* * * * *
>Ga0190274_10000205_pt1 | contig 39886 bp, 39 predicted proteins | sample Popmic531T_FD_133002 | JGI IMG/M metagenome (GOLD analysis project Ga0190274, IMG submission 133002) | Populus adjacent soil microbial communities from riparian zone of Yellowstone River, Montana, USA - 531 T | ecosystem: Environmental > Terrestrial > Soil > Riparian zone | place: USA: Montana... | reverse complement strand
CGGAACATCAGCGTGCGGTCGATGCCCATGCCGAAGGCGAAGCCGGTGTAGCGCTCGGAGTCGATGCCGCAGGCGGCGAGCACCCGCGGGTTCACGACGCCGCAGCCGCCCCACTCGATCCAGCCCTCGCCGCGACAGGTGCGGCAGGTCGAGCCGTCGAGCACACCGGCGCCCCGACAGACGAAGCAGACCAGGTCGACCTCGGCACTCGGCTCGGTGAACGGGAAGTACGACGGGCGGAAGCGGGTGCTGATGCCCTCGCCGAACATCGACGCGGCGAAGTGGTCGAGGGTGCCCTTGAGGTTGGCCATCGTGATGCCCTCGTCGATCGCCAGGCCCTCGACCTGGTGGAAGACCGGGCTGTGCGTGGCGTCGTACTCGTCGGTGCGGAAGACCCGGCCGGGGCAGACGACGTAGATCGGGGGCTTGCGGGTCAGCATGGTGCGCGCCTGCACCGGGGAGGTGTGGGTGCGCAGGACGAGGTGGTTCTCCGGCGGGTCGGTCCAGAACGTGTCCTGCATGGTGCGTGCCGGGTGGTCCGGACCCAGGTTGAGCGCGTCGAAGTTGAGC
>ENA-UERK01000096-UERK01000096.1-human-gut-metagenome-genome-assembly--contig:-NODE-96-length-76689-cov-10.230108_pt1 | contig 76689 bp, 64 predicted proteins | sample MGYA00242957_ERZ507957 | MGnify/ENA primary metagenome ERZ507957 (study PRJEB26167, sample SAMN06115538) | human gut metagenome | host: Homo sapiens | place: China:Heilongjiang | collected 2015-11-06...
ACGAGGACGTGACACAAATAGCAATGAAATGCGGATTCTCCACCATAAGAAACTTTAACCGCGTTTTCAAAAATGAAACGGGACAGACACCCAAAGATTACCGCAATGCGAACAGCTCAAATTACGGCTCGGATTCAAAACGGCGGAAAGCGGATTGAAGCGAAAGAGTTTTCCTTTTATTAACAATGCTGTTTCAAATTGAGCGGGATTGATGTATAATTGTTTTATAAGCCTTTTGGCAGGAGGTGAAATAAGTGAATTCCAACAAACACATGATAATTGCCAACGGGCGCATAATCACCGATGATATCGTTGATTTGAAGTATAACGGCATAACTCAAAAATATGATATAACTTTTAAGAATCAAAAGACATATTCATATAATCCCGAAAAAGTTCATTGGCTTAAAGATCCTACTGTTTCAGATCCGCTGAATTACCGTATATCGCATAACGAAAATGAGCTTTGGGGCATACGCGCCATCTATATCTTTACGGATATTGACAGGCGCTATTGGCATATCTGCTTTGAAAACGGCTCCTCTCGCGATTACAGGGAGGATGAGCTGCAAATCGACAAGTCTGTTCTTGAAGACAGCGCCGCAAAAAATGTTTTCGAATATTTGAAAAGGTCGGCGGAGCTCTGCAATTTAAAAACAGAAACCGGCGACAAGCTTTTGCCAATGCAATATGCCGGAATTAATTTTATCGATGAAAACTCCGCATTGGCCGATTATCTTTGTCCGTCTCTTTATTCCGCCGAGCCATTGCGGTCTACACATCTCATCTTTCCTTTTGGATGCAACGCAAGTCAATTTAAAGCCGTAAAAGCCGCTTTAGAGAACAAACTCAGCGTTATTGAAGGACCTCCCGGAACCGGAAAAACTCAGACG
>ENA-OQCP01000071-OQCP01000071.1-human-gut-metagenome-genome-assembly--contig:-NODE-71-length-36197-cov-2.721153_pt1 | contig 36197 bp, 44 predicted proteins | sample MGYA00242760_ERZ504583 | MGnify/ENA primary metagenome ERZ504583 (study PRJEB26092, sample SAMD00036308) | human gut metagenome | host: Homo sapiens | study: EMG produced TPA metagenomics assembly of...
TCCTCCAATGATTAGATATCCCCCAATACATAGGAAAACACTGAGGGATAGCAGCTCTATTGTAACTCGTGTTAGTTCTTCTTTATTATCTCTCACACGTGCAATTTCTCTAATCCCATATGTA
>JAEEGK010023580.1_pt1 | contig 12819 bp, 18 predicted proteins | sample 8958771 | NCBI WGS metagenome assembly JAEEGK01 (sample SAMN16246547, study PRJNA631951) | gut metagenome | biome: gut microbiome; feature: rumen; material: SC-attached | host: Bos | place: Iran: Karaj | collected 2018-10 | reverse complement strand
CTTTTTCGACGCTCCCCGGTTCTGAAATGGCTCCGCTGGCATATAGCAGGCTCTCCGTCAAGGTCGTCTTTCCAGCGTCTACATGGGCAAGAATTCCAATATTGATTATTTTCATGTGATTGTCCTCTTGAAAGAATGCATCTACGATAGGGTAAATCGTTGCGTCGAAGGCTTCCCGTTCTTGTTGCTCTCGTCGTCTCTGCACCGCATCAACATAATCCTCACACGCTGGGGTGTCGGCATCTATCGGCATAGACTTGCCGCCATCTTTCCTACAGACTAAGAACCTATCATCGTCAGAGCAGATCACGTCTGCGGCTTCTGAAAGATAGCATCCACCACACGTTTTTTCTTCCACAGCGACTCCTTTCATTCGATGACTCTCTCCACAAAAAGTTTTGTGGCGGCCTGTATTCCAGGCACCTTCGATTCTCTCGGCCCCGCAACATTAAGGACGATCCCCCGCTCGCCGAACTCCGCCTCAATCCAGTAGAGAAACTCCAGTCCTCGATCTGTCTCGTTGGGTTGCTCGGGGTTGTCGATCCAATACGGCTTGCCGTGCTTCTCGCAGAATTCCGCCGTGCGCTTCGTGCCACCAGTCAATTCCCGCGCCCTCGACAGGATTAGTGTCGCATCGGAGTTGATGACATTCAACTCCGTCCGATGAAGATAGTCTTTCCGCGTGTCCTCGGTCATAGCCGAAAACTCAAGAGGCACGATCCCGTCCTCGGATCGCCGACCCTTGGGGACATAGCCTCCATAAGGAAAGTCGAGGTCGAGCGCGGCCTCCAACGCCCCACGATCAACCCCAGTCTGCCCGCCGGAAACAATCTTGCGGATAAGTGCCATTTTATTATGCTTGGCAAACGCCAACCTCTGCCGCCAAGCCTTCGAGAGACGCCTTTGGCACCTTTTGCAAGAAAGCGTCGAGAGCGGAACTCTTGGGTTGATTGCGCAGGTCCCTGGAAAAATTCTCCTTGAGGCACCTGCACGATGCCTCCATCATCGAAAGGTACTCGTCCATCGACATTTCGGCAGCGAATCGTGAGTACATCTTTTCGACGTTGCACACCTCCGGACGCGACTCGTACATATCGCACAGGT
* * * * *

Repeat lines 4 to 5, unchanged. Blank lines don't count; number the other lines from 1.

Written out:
ACGAGGACGTGACACAAATAGCAATGAAATGCGGATTCTCCACCATAAGAAACTTTAACCGCGTTTTCAAAAATGAAACGGGACAGACACCCAAAGATTACCGCAATGCGAACAGCTCAAATTACGGCTCGGATTCAAAACGGCGGAAAGCGGATTGAAGCGAAAGAGTTTTCCTTTTATTAACAATGCTGTTTCAAATTGAGCGGGATTGATGTATAATTGTTTTATAAGCCTTTTGGCAGGAGGTGAAATAAGTGAATTCCAACAAACACATGATAATTGCCAACGGGCGCATAATCACCGATGATATCGTTGATTTGAAGTATAACGGCATAACTCAAAAATATGATATAACTTTTAAGAATCAAAAGACATATTCATATAATCCCGAAAAAGTTCATTGGCTTAAAGATCCTACTGTTTCAGATCCGCTGAATTACCGTATATCGCATAACGAAAATGAGCTTTGGGGCATACGCGCCATCTATATCTTTACGGATATTGACAGGCGCTATTGGCATATCTGCTTTGAAAACGGCTCCTCTCGCGATTACAGGGAGGATGAGCTGCAAATCGACAAGTCTGTTCTTGAAGACAGCGCCGCAAAAAATGTTTTCGAATATTTGAAAAGGTCGGCGGAGCTCTGCAATTTAAAAACAGAAACCGGCGACAAGCTTTTGCCAATGCAATATGCCGGAATTAATTTTATCGATGAAAACTCCGCATTGGCCGATTATCTTTGTCCGTCTCTTTATTCCGCCGAGCCATTGCGGTCTACACATCTCATCTTTCCTTTTGGATGCAACGCAAGTCAATTTAAAGCCGTAAAAGCCGCTTTAGAGAACAAACTCAGCGTTATTGAAGGACCTCCCGGAACCGGAAAAACTCAGACG
>ENA-OQCP01000071-OQCP01000071.1-human-gut-metagenome-genome-assembly--contig:-NODE-71-length-36197-cov-2.721153_pt1 | contig 36197 bp, 44 predicted proteins | sample MGYA00242760_ERZ504583 | MGnify/ENA primary metagenome ERZ504583 (study PRJEB26092, sample SAMD00036308) | human gut metagenome | host: Homo sapiens | study: EMG produced TPA metagenomics assembly of...